by Zach Mortice
If I peek my head, furtively, meerkat-like, over my cube at AIA national headquarters in Washington, I can catch a glimpse of the Robert Mill’s Washington Monument and William Thornton’s Octagon building architecture museum. In some ways, it’s a representative view of Washington: a monument and a museum, both very old and laden with history. Washington has traditionally resisted Modernism, and architecture here is often broad and historical. Perhaps the city’s best know contemporary Modernist buildings are Smithsonian museums—I.M. Pei’s East Building of the National Gallery of Art, Gyo Obata’s National Air and Space Museum, and Gordon Bunshaft’s Hirshhorn Museum. They were all built in the 1970s.
Certainly, there are exceptions to this. The Shakespeare Theater Company’s Sidney Harman Hall is one. The National Museum of the American Indian is establishing itself as well-loved addition to the National Mall—a building that succinctly telegraphs its function and purpose with grace from hundreds of yards away. The new Foster and Partners courtyard at the National Portrait Gallery is amazing, but its success largely rests with how it interacts with a 170-year-old building. My story about Suman Sorg’s new condos took me into a neighborhood where contemporary Modernism is crowding out traditional forms.
But, by and large, the city is still waiting for a sharp, brash contemporary icon that demands attention to come along—what Gehry’s addition to the Corcoran should have been—what the Moshe Safdie National Health Museum could be.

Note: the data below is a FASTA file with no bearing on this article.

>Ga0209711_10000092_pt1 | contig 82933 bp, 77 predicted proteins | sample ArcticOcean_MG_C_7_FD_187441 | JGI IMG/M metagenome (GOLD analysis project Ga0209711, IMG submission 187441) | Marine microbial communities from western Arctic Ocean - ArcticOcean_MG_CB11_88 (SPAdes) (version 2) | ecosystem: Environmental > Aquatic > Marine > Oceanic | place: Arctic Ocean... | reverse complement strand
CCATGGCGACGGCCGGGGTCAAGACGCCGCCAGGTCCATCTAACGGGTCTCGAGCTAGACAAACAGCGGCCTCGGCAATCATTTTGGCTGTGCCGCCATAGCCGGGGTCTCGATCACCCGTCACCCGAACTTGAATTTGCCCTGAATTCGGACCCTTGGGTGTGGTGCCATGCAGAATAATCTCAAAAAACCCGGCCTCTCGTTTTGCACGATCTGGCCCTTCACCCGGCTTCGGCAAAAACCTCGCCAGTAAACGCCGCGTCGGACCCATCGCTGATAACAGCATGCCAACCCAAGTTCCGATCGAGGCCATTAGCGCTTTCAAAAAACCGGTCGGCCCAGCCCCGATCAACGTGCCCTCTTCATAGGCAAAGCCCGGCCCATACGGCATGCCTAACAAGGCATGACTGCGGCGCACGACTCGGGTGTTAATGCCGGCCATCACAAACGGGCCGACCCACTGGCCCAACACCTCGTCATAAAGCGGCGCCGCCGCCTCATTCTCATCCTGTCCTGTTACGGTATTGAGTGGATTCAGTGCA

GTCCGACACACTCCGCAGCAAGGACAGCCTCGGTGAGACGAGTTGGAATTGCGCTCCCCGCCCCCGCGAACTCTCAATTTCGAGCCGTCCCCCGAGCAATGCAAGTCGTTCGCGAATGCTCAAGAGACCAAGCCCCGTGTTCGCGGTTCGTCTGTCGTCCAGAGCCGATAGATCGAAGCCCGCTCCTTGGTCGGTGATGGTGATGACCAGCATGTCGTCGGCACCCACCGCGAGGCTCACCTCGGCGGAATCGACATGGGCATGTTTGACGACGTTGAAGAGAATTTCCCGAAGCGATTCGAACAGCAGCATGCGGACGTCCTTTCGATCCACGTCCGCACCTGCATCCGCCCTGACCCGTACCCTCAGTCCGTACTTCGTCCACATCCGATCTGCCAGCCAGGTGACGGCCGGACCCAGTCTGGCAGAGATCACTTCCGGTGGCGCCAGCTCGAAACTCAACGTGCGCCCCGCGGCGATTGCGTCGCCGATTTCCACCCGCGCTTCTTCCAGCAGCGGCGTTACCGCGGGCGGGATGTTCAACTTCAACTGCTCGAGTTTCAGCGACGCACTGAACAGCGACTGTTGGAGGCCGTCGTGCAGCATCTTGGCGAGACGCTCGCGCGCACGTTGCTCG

And if such a building doesn’t come along soon enough, the reasons might be discerned in Washington’s history as a rigidly planned endeavor. Few cities (with the exceptions of Oscar Niemeyer’s city-block-scaled masterwork of Brasilia or the Modern fantasia of Columbus, Ind.) can say that like Washington. They were scripted and zoned before they even existed. Here, the severe height restrictions keep the skyscrapers in the suburbs, and every other block is part of a protected historic district. But you know what does work really well in this situation? Sumptuous and grand Neo-Classical restorations. And here they are. Governmental clients aren’t typically interested in adventurous designs either, though Thom Mayne, FAIA, is proving it can be done.
So it’s not a surprise that the places in Washington that are seeing the most growth in contemporary architecture are places where gentrification has been pushing organic demographic changes for years. Washingtonians aren’t afraid of Modernism, they’re just often not given the option.
Especially in the context of the recent museum building boom, other less culturally favored cities have been given this option. Denver has had two important museum openings since 2006, one by Daniel Libeskind, AIA. Zaha Hadid, Hon. FAIA, built her first building in the United States in Cincinnati. Minneapolis stands out for its 2005 addition to the Walker Art Center and the renovation of the Guthrie Theater.
Is this a matter of such cities “reaching beyond their contexts” to bring home architecture they’re not expected to “deserve”? If so, does Washington have to do the same? Then what about your town?